Soraya Mehdizadeh, undergraduate psychology student, finds Facebook fiends tend to be narcissistic and insecure
Tuesday, September 7th, 2010.
Narcissists and those with low self-esteem gravitate toward Facebook as a self-promotional tool and tend to be heavier users of the site, according to a study by a York University psychology student.
Soraya Mehdizadeh examined the online habits and personalities of 100 Facebook users at York University ranging in age from 18-25 years old. Her study, published in the journal Cyberpsychology, Behavior, and Social Networking, found that individuals higher in narcissism and lower in self-esteem spent more time on the site and filled their pages with more self-promotional content.
“We all know people like this. They’re updating their status every five minutes and the photos they post are very carefully construed,” says Mehdizadeh. “The question is, are these really accurate representations of the individual or are they merely a projection of who the individual wants to be?”
Mehdizadeh says she was struck by the fact that those with lower self-esteem were more apt to use this social networking tool.
“I believe the next question to be answered is whether or not the use of such websites could be used to improve one’s self-esteem and overall sense of well-being. This sort of finding may have great implications in the lives of the socially anxious or depressed,” she says.
In the study, five features of participants’ Facebook pages were assessed for self-promotion: the “about me” section, the main photo, the first 20 pictures on the “view photos of me” section, notes, and status updates.
For the purpose of the study, self-promotion was defined as any descriptive or visual information that attempted to persuade others about one’s own positive qualities. For example, facial expression (striking a pose or making a face) and picture enhancement (using photo editing software) were assessed in the main photo and “view photos of me” sections. The use of positive adjectives, self-promoting mottos, and metaphorical quotes were examined in the “about me” section. Self-promotion in the notes section could include posting results from Facebook applications including “my celebrity look-alikes,” which compares a photo of the user to celebrities, or vain online quiz results.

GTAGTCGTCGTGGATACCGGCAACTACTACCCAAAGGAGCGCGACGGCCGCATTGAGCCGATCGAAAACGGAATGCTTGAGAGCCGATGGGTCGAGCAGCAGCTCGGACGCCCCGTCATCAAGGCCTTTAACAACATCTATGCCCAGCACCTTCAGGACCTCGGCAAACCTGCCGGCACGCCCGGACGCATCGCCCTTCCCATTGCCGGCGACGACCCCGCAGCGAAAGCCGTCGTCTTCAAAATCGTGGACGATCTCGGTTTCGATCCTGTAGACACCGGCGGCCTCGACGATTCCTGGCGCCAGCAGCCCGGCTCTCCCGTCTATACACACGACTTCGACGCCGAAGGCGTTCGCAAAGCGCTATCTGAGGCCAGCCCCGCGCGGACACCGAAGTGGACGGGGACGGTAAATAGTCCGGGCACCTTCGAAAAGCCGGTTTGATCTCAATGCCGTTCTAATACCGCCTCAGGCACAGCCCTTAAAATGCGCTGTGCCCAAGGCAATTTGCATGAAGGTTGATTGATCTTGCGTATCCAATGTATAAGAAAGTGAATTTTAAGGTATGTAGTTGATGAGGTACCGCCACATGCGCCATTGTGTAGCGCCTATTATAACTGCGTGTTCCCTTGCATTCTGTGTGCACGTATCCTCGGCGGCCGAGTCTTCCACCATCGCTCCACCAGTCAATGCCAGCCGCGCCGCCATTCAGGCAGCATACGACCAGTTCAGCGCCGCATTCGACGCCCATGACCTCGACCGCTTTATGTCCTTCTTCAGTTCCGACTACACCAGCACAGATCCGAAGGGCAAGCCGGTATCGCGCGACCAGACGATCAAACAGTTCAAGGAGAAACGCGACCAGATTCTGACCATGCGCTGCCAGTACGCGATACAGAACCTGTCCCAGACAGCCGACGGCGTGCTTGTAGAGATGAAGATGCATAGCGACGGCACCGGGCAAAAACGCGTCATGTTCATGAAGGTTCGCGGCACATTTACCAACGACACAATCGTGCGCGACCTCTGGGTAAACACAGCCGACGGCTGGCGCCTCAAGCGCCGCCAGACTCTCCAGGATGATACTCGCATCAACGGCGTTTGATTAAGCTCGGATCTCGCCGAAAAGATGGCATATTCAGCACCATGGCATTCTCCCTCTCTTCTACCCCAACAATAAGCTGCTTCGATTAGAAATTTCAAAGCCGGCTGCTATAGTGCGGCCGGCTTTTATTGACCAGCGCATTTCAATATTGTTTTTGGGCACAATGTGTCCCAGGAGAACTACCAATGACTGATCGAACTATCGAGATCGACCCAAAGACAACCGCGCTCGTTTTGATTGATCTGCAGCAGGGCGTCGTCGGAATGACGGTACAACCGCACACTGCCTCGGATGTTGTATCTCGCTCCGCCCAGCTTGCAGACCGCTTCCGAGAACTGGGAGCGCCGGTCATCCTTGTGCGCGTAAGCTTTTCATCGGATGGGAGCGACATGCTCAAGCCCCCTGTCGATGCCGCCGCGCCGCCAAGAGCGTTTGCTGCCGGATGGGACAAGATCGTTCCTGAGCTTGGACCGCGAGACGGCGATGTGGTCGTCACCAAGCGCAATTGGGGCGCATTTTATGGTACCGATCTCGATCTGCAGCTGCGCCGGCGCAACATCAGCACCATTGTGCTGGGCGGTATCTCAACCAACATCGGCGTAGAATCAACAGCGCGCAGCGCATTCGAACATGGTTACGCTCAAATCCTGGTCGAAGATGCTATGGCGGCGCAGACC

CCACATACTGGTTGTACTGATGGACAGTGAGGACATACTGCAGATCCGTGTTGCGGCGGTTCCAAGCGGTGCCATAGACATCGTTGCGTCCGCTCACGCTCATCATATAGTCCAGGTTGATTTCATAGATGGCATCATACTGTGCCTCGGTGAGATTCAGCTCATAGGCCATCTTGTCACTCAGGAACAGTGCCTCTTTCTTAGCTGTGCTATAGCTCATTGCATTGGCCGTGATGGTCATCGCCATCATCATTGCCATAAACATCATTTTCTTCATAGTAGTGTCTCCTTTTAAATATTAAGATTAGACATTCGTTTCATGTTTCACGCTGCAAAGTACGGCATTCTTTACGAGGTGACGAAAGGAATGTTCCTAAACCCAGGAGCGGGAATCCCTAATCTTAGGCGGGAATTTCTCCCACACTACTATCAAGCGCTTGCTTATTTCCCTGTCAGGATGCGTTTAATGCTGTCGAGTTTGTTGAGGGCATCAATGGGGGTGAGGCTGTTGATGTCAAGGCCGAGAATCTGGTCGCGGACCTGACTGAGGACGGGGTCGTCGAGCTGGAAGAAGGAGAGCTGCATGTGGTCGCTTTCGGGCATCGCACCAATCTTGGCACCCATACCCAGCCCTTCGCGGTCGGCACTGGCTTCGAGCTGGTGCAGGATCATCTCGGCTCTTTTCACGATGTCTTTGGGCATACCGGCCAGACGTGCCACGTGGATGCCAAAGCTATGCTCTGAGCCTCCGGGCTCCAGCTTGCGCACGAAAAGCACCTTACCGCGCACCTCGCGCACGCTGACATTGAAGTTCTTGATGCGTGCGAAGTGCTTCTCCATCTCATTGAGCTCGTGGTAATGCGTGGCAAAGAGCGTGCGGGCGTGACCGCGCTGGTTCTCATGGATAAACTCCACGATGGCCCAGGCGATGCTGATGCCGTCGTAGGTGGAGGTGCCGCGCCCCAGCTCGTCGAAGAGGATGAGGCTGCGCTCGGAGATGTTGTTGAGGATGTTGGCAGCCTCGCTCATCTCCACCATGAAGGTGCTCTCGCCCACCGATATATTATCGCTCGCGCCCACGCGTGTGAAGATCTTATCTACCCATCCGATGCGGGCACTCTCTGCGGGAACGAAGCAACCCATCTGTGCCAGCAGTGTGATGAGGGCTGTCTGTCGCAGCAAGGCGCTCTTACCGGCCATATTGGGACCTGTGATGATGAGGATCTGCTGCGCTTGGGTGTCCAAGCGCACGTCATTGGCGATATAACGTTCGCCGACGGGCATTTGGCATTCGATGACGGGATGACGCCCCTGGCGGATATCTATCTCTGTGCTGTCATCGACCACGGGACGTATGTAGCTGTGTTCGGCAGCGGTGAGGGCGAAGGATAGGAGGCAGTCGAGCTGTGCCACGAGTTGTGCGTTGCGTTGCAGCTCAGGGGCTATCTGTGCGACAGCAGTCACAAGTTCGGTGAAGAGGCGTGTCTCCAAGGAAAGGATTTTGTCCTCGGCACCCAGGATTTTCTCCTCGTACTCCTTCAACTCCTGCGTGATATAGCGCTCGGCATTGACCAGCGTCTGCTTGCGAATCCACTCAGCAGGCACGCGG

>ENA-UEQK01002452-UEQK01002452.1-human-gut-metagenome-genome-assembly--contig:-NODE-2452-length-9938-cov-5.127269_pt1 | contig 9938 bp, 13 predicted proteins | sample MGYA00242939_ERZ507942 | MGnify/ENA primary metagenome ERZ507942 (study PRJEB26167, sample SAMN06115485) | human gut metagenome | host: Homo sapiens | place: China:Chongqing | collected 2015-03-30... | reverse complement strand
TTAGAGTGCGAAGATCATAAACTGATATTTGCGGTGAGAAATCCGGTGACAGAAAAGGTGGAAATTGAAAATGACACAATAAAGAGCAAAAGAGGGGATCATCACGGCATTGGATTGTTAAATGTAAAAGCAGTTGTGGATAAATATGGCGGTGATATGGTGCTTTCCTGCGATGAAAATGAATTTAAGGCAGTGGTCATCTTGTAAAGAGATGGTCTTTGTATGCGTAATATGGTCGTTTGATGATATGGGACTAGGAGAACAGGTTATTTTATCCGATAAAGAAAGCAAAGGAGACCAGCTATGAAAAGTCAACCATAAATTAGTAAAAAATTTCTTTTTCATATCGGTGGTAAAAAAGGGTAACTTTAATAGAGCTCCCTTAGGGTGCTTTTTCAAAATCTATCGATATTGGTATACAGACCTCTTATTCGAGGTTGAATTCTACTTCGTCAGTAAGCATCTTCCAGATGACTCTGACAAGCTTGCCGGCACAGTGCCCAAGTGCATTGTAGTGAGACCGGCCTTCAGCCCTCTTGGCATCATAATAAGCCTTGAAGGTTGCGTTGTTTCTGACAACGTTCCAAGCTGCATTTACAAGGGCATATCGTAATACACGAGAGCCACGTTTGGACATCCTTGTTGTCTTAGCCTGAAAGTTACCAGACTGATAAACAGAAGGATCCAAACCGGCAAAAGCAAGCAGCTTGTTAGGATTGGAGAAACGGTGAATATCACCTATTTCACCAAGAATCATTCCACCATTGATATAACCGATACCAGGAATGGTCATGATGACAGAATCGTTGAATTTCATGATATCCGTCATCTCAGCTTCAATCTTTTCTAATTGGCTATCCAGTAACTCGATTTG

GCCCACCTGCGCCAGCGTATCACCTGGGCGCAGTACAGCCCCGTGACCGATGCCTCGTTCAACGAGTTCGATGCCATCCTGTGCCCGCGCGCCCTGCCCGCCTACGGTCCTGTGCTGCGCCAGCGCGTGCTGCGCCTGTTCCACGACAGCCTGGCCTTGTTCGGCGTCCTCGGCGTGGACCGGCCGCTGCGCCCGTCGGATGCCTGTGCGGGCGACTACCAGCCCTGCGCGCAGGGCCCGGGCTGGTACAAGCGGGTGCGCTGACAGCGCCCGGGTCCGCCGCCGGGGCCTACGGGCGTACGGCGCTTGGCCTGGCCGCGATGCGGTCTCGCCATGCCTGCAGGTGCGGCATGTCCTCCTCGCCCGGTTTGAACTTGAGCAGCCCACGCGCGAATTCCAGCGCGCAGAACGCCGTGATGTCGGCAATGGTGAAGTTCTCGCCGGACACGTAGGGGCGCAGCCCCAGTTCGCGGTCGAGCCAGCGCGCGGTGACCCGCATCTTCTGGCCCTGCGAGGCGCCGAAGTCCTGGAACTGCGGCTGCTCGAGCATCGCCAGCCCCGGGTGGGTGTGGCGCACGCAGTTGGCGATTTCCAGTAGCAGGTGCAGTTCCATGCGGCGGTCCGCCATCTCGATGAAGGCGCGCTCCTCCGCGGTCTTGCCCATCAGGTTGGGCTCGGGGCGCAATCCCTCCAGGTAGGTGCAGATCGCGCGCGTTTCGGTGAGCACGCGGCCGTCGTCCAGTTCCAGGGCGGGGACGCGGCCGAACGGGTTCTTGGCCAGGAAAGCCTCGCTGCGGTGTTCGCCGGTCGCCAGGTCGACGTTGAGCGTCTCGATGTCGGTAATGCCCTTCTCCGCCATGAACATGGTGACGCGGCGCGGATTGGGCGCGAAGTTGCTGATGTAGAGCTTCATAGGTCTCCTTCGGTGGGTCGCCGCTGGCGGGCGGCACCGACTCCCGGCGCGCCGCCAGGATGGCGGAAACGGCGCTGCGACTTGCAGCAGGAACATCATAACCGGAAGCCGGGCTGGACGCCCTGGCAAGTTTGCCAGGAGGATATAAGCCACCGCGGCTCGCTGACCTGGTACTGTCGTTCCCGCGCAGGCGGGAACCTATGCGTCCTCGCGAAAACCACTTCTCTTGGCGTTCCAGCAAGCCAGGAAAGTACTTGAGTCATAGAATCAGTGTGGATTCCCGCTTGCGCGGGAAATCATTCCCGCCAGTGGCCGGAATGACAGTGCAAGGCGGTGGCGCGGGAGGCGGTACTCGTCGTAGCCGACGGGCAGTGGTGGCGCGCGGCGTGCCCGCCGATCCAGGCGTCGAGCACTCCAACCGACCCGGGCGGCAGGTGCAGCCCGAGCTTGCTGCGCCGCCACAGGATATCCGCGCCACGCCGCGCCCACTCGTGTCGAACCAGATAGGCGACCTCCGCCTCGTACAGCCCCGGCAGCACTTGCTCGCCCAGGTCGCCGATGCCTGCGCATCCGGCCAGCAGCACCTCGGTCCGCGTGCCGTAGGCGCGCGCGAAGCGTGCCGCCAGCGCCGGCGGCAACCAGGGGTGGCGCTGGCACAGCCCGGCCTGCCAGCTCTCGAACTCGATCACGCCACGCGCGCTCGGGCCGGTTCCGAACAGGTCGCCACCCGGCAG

The Rosenberg Self-Esteem Scale was used to measure participants’ self-esteem. Narcissism was assessed using the Narcissism Personality Inventory.
Mehdizadeh also looked at the role of gender: she found that men displayed more self-promotional content in the “about me” and notes sections, whereas women demonstrated more self-promotion in the main photo section. No significant difference between the sexes was observed with regards to content in “view photos” or status updates.
The research was conducted as part of Mehdizadeh’s undergraduate thesis in the Bachelor of Psychology program in York’s Faculty of Health.
“I thought this was an interesting way to apply theoretical paradigms in psychology to online self-presentation, which is still a fairly new concept,” she says.